Small Claims Court – When to Consider Small Claims Court
- When your claim falls below the claim limit
- Most Small Claims Courts have jurisdictional limits. That is, the Small Claims Courts will only accept cases in which the damages sued for are less than a certain amount. Contact your local Small Claims Court Clerk to make sure you are within the limit.
- When your claim is just above the limit and you want to accept the loss instead of paying attorney fees
- For example, the limit is $2,500 and your claim is $3,000. Instead of paying an attorney in another court which will cost money and maybe a delay in receiving the money due to court back logs, you could ask a Small Claims Court Judge to reward you the maximum $2,500 and receive your money faster without paying attorney fees.
- When your claim is proper matter for Small Claims Court. Contact Member Services or your Plan Attorney to be sure
- Property damage accidents with no injuries may easily be resolved in Small Claims Court, so long as the damages do not exceed the jurisdictional limits of the Small Claims Court.
- If you are seeking to enforce performance or to restrain performance you are usually in the wrong court.
- Actual personal injury cases, even if minor, ought to be discussed with your Plan Attorney before deciding to sue in Small Claims Court. The damages recoverable in such cases usually involve some past and future pain and the damage amounts may add up to exceed the jurisdictional limits of the Small Claims Court quite rapidly.
- Improper matter include martial disputes and divorces, child custody and support issues, real estate matters involving significant amounts of property, bankruptcy, cases involving actual personal injuries, criminal acts, probates, or matters seeking injunctions or similar relief, such as TRO (Temporary Restraining Orders)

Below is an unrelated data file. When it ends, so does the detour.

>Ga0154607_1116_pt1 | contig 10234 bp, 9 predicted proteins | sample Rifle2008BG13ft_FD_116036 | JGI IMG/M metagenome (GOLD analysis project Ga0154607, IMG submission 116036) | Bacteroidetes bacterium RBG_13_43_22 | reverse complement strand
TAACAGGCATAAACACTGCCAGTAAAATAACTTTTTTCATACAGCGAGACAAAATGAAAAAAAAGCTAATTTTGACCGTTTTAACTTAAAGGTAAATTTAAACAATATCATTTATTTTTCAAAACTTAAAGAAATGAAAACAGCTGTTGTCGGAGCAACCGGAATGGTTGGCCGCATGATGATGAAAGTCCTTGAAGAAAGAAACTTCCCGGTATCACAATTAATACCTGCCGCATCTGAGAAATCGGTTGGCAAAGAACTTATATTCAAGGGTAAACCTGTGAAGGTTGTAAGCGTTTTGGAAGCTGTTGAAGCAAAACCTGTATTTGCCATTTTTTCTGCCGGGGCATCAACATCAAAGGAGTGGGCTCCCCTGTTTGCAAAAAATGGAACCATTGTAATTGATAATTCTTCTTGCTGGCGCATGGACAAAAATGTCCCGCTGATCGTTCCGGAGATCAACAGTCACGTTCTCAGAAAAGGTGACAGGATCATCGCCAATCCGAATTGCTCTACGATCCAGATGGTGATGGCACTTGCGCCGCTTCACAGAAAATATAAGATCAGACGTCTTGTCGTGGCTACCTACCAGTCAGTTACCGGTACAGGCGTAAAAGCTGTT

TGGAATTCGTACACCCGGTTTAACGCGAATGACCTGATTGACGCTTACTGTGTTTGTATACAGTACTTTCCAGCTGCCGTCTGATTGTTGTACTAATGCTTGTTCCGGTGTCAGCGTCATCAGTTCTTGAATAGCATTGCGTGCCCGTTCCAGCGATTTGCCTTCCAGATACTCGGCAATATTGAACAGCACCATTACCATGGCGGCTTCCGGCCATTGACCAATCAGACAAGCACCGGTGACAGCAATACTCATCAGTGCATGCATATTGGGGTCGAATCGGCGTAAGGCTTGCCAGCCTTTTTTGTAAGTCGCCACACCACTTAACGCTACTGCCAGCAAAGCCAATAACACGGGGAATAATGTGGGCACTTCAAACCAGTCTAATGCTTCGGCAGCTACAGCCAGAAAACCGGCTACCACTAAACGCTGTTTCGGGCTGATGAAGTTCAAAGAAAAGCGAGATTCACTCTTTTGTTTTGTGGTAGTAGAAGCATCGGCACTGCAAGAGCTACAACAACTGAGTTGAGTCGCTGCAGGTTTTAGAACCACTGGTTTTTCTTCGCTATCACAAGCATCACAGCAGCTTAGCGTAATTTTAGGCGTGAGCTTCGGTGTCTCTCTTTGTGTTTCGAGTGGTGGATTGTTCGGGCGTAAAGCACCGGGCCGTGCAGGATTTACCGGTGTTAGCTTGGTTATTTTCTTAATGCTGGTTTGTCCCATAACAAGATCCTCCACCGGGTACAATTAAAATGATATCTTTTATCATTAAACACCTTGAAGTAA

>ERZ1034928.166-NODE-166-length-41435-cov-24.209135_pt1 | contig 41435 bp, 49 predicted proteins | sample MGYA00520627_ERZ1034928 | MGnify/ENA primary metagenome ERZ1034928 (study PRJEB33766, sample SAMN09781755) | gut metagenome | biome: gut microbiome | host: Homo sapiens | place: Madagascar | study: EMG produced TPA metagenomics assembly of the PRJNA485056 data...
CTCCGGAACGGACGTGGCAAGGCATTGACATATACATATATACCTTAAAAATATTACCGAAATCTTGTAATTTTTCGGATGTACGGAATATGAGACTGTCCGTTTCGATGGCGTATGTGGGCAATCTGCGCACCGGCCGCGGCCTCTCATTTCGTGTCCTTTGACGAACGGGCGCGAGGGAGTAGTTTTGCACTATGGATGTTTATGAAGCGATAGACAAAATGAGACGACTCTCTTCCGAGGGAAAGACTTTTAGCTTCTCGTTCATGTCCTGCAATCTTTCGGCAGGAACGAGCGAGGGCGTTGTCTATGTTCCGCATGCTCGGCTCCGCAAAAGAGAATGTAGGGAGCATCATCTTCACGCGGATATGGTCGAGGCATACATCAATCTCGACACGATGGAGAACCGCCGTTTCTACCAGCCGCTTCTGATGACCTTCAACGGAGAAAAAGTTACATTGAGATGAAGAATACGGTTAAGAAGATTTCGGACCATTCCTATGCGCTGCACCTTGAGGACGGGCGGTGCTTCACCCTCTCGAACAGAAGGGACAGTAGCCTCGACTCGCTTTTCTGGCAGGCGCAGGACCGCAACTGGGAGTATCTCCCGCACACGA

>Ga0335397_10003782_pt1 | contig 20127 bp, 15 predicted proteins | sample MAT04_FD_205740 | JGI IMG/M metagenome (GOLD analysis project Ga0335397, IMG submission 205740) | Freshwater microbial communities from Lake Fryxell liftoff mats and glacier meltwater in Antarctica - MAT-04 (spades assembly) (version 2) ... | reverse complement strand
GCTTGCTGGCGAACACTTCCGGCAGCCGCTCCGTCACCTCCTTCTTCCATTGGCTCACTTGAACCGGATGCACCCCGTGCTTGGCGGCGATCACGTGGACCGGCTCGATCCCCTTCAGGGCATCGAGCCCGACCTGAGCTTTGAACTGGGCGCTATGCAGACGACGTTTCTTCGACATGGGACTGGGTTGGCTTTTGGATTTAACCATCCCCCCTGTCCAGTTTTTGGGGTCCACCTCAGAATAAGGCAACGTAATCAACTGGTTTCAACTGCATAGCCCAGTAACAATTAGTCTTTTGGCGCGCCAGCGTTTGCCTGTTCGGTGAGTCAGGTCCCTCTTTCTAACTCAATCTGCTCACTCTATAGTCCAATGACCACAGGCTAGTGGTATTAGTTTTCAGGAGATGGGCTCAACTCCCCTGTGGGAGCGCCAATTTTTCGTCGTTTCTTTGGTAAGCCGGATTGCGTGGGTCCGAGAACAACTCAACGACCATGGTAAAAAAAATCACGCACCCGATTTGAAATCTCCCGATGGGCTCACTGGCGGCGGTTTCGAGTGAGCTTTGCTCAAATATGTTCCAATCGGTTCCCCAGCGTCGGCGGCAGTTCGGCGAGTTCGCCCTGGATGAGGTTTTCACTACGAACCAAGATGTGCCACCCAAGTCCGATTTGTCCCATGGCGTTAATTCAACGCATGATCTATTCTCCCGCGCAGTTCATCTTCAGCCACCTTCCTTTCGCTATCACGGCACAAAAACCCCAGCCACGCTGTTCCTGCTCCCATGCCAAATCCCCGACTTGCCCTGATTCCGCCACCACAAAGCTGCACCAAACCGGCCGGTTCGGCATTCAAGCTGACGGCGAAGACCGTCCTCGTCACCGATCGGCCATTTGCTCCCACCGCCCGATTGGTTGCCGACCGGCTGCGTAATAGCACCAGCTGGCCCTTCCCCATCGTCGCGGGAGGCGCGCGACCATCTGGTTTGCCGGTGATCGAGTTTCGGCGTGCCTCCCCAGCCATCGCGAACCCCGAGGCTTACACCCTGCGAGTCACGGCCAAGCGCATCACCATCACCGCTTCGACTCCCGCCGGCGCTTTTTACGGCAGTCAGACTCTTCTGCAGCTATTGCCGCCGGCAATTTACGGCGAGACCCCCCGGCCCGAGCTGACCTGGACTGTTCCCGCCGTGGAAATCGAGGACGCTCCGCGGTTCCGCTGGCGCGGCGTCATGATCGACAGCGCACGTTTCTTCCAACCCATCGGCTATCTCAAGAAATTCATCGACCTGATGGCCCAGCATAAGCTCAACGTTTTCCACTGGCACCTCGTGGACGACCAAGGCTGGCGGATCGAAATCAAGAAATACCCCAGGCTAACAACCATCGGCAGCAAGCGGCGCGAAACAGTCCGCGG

- OTHER LIMITATIONS - Certain other limitations will prevent you from winning your case
- Statute of Limitations
- Each state specifies the time during which an action may be brought to court, so as to preserve evidence and to give people an expectation after the expiration of a specific period of time that they will not be sued. Consult with a lawyer as to your claim and the appropriate Statute of Limitations since it varies state to state. The Statute of Limitations is an affirmative defense, and usually must be raised by the defendant.
- Statute of Frauds
- Each state specifies certain limitations on specific types of contracts. Also, certain states require that oral contracts be in writing if the amount of the contract is more than a certain amount, for example $500.00. These are complicated issues and usually an attorney should be consulted.
- Punitive Damages
- Punitive damages are damage awards designed to punish certain intentional conduct by a defendant and set an example of that defendant. Many Small Claims Court judges are reluctant to make large punitive damage awards.
- If you think you may have a good case for punitive damages, and they are likely to be awarded, it would be advisable to consult with your Plan Attorney to evaluate your claim. Remember, just because you are outraged by a person's conduct does not mean that this constitutes a punitive damage case.
- Stress Damages
- Most states strictly limit the amount of damages that a person can recover for becoming upset by a legal problem. It is easy to understand why almost all legal problems are upsetting.
- There must be specific, identifiable medical treatment for such stress, in order to recover such stress-related damages in most cases.
- Statute of Limitations
When in doubt, feel free contact your plan attorney or member services. We’re here to help!
Posted in: Working with an Attorney